David Stewart, User Support Manager, to retire after 32 years

David Stewart, the School's User Support Manager, is to retire after 32 years in the School of Engineering
David Stewart, the School's User Support Manager, is to retire after 32 years in the School of Engineering
David Stewart, our User Support Manager, will retire in April 2020 after 32 years at the School. We chatted to David about his highlights and memories from a life in IT, and what he’s planning next.

David first walked through the School’s doors as an undergraduate in the Department of Electrical Engineering (1978-1981), where he remembers being lectured by Alan Owen, Peter Grant, John Mavor and Jim Jordon among others. During this period, David had his first taste of computing but thought “I’ll stick to electronics and won’t get involved with computing.” 

After graduation, David started his working life at the UK’s state-owned rail transport company British Rail (now ScotRail), first as Technical Officer before rising through the ranks to become Principal Technical Officer in signalling and telecommunications and later Assistant System Manager for the Signalling CAD system. While on a secondment at British Rail, David was “given access to a computer and told to find things to do with it”, consequently using databases and word processing to automate tasks, save time and increase accuracy. 

Joining the School in 1988 as Computing Officer for the Department of Electrical Engineering, David helped install and maintain Sun Solaris infrastructure and software for administration, and established the Cadence Lab for Scotland. The latter included a practical chip design laboratory exercise for third years which was voted “best lab” by students. 
David became Senior Computing Officer in 2002, at a time when the Division of Engineering and Department of Electronics and Electrical Engineering merged, and he helped bring together best practice from both organisations. David supported users through these significant organisational changes, assisting in the move of frontline services from Solaris to Linux and increasing support for users of the Windows operating system. In December 2002 he re-established the web presence of one of the School’s research groups after its web server was destroyed in a devastating fire in the Cowgate.

David became IT Service Manager following the retirement of his predecessor in 2009, a role he would continue for the next eight years. As Service Manager, David oversaw the introduction of a physical Helpdesk, Helpdesk Assistants and the beginning of much greater interaction between IT staff and IT users in the School. E-learning started to gain greater emphasis across the University and education sector as a whole, and David’s team began to support the Engineering Teaching Organisation as a key part of the IT function.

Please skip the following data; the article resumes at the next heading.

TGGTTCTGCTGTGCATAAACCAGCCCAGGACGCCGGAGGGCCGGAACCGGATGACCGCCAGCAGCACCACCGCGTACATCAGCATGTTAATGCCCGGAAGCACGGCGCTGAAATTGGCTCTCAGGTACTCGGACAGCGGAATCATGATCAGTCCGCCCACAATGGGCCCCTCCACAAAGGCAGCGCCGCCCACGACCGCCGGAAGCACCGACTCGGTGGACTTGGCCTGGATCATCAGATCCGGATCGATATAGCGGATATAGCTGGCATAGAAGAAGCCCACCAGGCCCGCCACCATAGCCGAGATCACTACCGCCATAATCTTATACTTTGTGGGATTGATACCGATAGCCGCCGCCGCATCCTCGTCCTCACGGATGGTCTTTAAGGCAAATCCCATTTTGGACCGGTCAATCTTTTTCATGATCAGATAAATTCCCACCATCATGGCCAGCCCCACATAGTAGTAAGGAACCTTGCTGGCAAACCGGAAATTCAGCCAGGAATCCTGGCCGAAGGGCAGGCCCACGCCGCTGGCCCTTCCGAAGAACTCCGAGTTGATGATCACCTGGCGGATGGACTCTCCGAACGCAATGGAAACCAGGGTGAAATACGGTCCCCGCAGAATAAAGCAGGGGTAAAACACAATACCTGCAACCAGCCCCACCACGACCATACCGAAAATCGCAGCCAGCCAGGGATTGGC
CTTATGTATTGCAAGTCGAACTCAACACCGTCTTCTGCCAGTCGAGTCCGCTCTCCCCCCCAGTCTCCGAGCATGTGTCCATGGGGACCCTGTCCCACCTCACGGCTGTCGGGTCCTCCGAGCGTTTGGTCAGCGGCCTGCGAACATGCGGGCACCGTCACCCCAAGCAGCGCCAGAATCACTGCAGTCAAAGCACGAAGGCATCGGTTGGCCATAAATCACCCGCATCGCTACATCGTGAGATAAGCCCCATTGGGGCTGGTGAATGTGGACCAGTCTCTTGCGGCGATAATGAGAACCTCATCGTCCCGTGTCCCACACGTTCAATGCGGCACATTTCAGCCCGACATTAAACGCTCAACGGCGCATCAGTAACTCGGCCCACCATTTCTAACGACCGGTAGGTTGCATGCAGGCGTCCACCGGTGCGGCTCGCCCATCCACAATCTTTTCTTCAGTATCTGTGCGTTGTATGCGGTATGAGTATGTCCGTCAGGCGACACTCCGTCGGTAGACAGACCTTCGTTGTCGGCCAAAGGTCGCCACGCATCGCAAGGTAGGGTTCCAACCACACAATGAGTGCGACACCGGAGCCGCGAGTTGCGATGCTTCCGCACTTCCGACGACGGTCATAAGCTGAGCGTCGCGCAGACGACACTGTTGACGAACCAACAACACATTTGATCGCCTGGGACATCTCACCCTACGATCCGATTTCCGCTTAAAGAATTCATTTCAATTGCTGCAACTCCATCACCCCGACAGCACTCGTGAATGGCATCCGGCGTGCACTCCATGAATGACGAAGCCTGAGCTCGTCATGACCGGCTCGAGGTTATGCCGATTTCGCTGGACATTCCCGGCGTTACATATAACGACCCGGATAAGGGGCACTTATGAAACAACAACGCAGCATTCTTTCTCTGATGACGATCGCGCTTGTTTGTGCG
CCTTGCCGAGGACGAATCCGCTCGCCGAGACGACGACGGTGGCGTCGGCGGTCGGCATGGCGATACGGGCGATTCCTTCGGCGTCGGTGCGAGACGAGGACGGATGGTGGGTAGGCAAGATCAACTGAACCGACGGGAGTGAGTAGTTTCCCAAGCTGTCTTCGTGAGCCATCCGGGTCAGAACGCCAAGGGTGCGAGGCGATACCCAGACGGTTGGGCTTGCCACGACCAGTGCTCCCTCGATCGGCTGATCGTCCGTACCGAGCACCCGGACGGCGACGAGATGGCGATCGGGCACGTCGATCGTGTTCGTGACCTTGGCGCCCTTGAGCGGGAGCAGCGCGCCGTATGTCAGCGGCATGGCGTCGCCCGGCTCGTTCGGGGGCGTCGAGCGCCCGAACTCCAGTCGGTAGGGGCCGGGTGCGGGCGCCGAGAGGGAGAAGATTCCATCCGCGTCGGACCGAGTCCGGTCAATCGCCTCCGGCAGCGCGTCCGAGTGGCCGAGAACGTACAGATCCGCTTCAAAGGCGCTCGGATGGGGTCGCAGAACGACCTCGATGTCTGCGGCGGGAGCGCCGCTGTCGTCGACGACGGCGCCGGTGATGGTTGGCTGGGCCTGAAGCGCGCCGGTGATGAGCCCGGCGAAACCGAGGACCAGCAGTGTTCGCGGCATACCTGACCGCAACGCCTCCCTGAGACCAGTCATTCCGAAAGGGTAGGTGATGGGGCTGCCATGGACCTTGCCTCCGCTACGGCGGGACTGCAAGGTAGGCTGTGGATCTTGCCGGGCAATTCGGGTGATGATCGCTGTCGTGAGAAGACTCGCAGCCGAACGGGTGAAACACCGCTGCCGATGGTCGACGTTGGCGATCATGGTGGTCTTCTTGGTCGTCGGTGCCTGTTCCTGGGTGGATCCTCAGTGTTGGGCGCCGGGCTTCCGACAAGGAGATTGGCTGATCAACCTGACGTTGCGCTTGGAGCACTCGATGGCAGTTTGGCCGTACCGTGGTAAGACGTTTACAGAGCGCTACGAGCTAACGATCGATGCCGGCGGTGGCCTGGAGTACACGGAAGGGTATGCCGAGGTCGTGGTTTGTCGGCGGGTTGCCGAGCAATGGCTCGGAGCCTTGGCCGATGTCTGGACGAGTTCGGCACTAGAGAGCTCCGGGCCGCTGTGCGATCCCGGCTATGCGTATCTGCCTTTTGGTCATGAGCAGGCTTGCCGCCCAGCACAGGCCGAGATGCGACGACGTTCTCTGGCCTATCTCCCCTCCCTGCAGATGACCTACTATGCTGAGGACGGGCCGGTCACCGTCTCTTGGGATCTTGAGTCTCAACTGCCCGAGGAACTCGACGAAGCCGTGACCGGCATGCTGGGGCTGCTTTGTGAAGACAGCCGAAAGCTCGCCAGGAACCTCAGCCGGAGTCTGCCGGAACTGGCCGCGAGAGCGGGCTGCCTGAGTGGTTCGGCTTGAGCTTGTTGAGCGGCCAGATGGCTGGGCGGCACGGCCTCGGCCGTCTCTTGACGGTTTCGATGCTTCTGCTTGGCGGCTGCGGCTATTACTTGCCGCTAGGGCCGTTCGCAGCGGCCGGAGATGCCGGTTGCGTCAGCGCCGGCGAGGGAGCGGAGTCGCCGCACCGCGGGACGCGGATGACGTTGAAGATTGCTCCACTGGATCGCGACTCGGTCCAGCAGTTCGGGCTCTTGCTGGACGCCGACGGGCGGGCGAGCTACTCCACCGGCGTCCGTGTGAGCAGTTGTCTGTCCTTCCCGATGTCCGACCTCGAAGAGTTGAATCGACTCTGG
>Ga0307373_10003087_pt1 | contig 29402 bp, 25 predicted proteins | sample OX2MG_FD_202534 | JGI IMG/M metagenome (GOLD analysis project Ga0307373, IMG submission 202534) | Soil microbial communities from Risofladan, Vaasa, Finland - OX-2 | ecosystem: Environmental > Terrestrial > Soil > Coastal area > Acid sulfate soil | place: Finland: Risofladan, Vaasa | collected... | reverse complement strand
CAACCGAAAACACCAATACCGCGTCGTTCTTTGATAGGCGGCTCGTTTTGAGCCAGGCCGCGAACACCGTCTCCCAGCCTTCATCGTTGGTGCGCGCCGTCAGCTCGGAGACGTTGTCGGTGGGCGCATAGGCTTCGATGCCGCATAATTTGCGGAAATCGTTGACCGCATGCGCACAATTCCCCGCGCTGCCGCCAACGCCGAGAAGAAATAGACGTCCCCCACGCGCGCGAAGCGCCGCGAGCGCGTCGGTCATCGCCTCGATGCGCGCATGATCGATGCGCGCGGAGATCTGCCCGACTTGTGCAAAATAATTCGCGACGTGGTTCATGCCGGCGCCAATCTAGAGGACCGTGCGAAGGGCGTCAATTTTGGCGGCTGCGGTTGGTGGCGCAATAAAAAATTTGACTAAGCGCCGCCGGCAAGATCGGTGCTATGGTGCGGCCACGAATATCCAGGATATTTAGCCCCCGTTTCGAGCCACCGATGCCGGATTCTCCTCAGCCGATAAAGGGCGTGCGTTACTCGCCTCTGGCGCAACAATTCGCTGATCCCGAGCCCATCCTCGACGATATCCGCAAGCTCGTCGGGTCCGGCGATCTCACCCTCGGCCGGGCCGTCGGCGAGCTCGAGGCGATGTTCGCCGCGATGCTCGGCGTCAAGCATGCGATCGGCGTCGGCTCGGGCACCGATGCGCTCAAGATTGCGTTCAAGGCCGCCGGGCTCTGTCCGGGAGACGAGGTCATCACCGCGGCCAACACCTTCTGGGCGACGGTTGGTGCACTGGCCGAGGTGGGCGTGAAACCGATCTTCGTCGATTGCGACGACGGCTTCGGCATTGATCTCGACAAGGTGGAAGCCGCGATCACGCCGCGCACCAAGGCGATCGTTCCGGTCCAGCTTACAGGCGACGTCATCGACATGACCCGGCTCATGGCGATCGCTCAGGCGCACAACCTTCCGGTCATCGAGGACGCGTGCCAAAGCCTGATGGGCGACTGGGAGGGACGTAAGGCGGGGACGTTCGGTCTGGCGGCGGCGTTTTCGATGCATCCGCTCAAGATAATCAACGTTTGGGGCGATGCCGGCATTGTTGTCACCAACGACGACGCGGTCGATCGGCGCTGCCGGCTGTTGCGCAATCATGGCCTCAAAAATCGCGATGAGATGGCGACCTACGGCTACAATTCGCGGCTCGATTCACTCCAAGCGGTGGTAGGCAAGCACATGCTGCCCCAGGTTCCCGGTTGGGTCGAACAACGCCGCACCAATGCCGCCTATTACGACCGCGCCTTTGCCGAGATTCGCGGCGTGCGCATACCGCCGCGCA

David stepped back from service management to become User Support Manager in 2017. “The School had expanded considerably since 2002 and so I felt it was time to get someone else to take the reins and for me to get back to doing what I do best, working with our user base.” Over recent years, David has focused on maintaining day-to-day IT operations while his colleagues enhanced infrastructure in the background. These years included “finally retiring the old admin software and infrastructure, and having done that it was time too for me to ‘retire’!”

David’s career spans a period of dramatic change in computing and information technology, from the launch of Microsoft Windows (1983) to the advent of Wi-Fi (1997), Google (1998), and more recently the rise of cloud computing. He remembers some common phrases within his team back in the 1990s and early 2000s included “Are we using this ‘www’ thing yet?”, “We could try this Google site to see if anyone has the same problem…”, and “Well, I’m just going to try booking this plane ticket online!”

Alongside his IT work, David has helped keep the School updated with public transport developments and has himself been commuting by train and bus from Fife to the King’s Buildings over the last 32 years. 

Reflecting on his career, David said “It has been my mission to help people, whether that is IT related or generally in the School. It’s not been easy. I think we all find ourselves under pressure as we seek to be ‘world-beating’ in terms of research and teaching.  I have met many co-workers who have enriched my life, and I am very grateful to have been able to work with so many great people.”

David has been married to Evelyn for 34 years, is father to Alison and Rhona (both now married) and now has two grandsons. His hopes for retirement? “I am involved with Viewfield Baptist Church in Dunfermline, drive minibuses and organise travel for Scripture Union, run a Beach Mission in the Isle of Man, help people with travel queries and I am a member of a number of railways and ferry organisations. As well as spending more time looking after the boys I am hoping that my early retirement will allow me some more time for all the other activities.”